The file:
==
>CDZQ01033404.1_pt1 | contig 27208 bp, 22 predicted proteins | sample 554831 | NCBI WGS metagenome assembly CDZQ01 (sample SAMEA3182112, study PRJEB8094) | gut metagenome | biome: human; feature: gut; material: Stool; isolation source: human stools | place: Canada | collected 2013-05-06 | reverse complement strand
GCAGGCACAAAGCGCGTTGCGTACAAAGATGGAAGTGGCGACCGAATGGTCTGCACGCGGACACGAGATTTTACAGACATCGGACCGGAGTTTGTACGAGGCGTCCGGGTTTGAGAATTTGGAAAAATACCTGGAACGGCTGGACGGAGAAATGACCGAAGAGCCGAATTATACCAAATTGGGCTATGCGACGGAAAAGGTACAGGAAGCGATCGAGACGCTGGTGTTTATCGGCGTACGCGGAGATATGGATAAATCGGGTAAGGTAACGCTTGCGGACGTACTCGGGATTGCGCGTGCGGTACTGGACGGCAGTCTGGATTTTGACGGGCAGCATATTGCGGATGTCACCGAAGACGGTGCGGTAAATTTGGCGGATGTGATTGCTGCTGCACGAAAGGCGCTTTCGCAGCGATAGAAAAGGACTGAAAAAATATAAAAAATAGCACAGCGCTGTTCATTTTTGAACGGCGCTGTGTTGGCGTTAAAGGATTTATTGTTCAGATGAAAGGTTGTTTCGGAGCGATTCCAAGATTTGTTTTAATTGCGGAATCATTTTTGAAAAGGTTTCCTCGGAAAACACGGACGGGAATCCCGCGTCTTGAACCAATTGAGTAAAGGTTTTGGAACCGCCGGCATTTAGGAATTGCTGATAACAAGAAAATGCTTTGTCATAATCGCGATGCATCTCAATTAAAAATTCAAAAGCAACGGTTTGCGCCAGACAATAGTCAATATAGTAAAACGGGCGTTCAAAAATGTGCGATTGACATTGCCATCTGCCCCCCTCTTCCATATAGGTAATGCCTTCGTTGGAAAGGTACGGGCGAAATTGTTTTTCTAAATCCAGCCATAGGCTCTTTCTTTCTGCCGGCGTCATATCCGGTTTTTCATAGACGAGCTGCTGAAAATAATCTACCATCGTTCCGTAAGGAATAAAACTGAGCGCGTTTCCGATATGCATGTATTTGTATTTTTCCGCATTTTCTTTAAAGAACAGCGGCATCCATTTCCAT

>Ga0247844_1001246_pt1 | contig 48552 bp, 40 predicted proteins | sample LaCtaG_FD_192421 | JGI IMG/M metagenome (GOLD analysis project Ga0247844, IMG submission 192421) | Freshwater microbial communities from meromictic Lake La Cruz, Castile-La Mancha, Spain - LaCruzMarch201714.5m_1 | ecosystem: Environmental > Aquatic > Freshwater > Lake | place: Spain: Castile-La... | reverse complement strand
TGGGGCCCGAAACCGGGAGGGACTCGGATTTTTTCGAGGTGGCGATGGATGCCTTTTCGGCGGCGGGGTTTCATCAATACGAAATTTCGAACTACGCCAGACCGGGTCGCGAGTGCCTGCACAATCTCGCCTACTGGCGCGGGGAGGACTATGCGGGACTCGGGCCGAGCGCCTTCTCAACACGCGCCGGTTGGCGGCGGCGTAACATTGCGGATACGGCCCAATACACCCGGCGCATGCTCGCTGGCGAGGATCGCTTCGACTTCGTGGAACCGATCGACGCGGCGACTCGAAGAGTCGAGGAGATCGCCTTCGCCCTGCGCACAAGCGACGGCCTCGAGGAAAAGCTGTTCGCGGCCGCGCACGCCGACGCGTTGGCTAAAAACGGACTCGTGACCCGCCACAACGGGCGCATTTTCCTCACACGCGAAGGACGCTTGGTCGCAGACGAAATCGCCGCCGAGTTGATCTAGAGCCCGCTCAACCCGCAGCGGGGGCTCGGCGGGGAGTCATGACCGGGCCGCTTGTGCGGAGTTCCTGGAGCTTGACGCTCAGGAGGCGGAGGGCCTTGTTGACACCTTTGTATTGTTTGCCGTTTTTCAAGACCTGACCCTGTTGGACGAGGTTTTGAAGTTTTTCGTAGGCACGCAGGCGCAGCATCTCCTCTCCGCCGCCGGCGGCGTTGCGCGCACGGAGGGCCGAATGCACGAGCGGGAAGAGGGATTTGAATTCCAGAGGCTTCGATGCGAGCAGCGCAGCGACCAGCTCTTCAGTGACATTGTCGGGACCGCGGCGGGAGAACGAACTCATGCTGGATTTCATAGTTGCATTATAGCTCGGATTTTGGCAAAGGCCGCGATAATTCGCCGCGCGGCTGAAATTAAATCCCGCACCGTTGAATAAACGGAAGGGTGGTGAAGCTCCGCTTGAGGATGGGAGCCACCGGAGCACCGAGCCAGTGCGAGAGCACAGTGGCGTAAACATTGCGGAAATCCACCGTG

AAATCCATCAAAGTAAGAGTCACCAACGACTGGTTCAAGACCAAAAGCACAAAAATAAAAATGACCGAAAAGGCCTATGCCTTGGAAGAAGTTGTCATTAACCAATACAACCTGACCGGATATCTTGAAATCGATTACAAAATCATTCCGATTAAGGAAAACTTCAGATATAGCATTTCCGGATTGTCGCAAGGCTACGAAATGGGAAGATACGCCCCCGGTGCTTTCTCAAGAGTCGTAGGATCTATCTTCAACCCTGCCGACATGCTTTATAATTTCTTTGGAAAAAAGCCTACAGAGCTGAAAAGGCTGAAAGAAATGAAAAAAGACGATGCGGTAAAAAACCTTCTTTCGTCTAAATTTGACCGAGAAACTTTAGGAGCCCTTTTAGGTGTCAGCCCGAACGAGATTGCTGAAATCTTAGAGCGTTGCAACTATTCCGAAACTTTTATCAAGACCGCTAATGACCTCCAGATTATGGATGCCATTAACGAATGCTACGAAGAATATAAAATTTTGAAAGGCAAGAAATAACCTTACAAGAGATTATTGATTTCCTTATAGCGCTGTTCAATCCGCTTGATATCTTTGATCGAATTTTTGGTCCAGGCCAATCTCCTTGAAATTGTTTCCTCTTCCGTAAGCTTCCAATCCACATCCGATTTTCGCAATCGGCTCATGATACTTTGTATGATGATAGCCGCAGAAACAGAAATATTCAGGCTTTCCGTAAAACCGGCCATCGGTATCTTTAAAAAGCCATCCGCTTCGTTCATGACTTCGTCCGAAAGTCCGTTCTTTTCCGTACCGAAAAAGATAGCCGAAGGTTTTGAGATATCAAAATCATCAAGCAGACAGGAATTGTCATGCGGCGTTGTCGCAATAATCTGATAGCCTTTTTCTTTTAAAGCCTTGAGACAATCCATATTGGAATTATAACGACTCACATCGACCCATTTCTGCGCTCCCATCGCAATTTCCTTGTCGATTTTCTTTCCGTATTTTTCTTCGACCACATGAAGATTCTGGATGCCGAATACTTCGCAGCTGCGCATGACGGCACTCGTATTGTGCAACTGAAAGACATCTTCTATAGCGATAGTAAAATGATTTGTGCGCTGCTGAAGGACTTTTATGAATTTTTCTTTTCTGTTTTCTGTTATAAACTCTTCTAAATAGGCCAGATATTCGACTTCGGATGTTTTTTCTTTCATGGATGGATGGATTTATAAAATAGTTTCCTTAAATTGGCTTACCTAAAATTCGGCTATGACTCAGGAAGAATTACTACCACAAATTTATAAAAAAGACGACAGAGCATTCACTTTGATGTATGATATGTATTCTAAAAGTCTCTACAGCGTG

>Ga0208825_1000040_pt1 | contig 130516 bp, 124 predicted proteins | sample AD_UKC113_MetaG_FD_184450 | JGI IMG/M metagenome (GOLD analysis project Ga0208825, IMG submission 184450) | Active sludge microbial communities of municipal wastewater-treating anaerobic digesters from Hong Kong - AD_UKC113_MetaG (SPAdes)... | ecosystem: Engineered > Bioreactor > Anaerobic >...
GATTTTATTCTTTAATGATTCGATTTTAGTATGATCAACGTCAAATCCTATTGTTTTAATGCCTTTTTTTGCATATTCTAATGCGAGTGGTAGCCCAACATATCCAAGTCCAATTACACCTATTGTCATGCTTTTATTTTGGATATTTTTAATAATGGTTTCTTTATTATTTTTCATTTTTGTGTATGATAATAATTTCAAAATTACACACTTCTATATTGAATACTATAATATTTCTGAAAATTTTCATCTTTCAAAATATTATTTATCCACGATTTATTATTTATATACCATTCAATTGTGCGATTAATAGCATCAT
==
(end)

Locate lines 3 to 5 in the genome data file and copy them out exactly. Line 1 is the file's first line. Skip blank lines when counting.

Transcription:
>Ga0247844_1001246_pt1 | contig 48552 bp, 40 predicted proteins | sample LaCtaG_FD_192421 | JGI IMG/M metagenome (GOLD analysis project Ga0247844, IMG submission 192421) | Freshwater microbial communities from meromictic Lake La Cruz, Castile-La Mancha, Spain - LaCruzMarch201714.5m_1 | ecosystem: Environmental > Aquatic > Freshwater > Lake | place: Spain: Castile-La... | reverse complement strand
TGGGGCCCGAAACCGGGAGGGACTCGGATTTTTTCGAGGTGGCGATGGATGCCTTTTCGGCGGCGGGGTTTCATCAATACGAAATTTCGAACTACGCCAGACCGGGTCGCGAGTGCCTGCACAATCTCGCCTACTGGCGCGGGGAGGACTATGCGGGACTCGGGCCGAGCGCCTTCTCAACACGCGCCGGTTGGCGGCGGCGTAACATTGCGGATACGGCCCAATACACCCGGCGCATGCTCGCTGGCGAGGATCGCTTCGACTTCGTGGAACCGATCGACGCGGCGACTCGAAGAGTCGAGGAGATCGCCTTCGCCCTGCGCACAAGCGACGGCCTCGAGGAAAAGCTGTTCGCGGCCGCGCACGCCGACGCGTTGGCTAAAAACGGACTCGTGACCCGCCACAACGGGCGCATTTTCCTCACACGCGAAGGACGCTTGGTCGCAGACGAAATCGCCGCCGAGTTGATCTAGAGCCCGCTCAACCCGCAGCGGGGGCTCGGCGGGGAGTCATGACCGGGCCGCTTGTGCGGAGTTCCTGGAGCTTGACGCTCAGGAGGCGGAGGGCCTTGTTGACACCTTTGTATTGTTTGCCGTTTTTCAAGACCTGACCCTGTTGGACGAGGTTTTGAAGTTTTTCGTAGGCACGCAGGCGCAGCATCTCCTCTCCGCCGCCGGCGGCGTTGCGCGCACGGAGGGCCGAATGCACGAGCGGGAAGAGGGATTTGAATTCCAGAGGCTTCGATGCGAGCAGCGCAGCGACCAGCTCTTCAGTGACATTGTCGGGACCGCGGCGGGAGAACGAACTCATGCTGGATTTCATAGTTGCATTATAGCTCGGATTTTGGCAAAGGCCGCGATAATTCGCCGCGCGGCTGAAATTAAATCCCGCACCGTTGAATAAACGGAAGGGTGGTGAAGCTCCGCTTGAGGATGGGAGCCACCGGAGCACCGAGCCAGTGCGAGAGCACAGTGGCGTAAACATTGCGGAAATCCACCGTG

AAATCCATCAAAGTAAGAGTCACCAACGACTGGTTCAAGACCAAAAGCACAAAAATAAAAATGACCGAAAAGGCCTATGCCTTGGAAGAAGTTGTCATTAACCAATACAACCTGACCGGATATCTTGAAATCGATTACAAAATCATTCCGATTAAGGAAAACTTCAGATATAGCATTTCCGGATTGTCGCAAGGCTACGAAATGGGAAGATACGCCCCCGGTGCTTTCTCAAGAGTCGTAGGATCTATCTTCAACCCTGCCGACATGCTTTATAATTTCTTTGGAAAAAAGCCTACAGAGCTGAAAAGGCTGAAAGAAATGAAAAAAGACGATGCGGTAAAAAACCTTCTTTCGTCTAAATTTGACCGAGAAACTTTAGGAGCCCTTTTAGGTGTCAGCCCGAACGAGATTGCTGAAATCTTAGAGCGTTGCAACTATTCCGAAACTTTTATCAAGACCGCTAATGACCTCCAGATTATGGATGCCATTAACGAATGCTACGAAGAATATAAAATTTTGAAAGGCAAGAAATAACCTTACAAGAGATTATTGATTTCCTTATAGCGCTGTTCAATCCGCTTGATATCTTTGATCGAATTTTTGGTCCAGGCCAATCTCCTTGAAATTGTTTCCTCTTCCGTAAGCTTCCAATCCACATCCGATTTTCGCAATCGGCTCATGATACTTTGTATGATGATAGCCGCAGAAACAGAAATATTCAGGCTTTCCGTAAAACCGGCCATCGGTATCTTTAAAAAGCCATCCGCTTCGTTCATGACTTCGTCCGAAAGTCCGTTCTTTTCCGTACCGAAAAAGATAGCCGAAGGTTTTGAGATATCAAAATCATCAAGCAGACAGGAATTGTCATGCGGCGTTGTCGCAATAATCTGATAGCCTTTTTCTTTTAAAGCCTTGAGACAATCCATATTGGAATTATAACGACTCACATCGACCCATTTCTGCGCTCCCATCGCAATTTCCTTGTCGATTTTCTTTCCGTATTTTTCTTCGACCACATGAAGATTCTGGATGCCGAATACTTCGCAGCTGCGCATGACGGCACTCGTATTGTGCAACTGAAAGACATCTTCTATAGCGATAGTAAAATGATTTGTGCGCTGCTGAAGGACTTTTATGAATTTTTCTTTTCTGTTTTCTGTTATAAACTCTTCTAAATAGGCCAGATATTCGACTTCGGATGTTTTTTCTTTCATGGATGGATGGATTTATAAAATAGTTTCCTTAAATTGGCTTACCTAAAATTCGGCTATGACTCAGGAAGAATTACTACCACAAATTTATAAAAAAGACGACAGAGCATTCACTTTGATGTATGATATGTATTCTAAAAGTCTCTACAGCGTG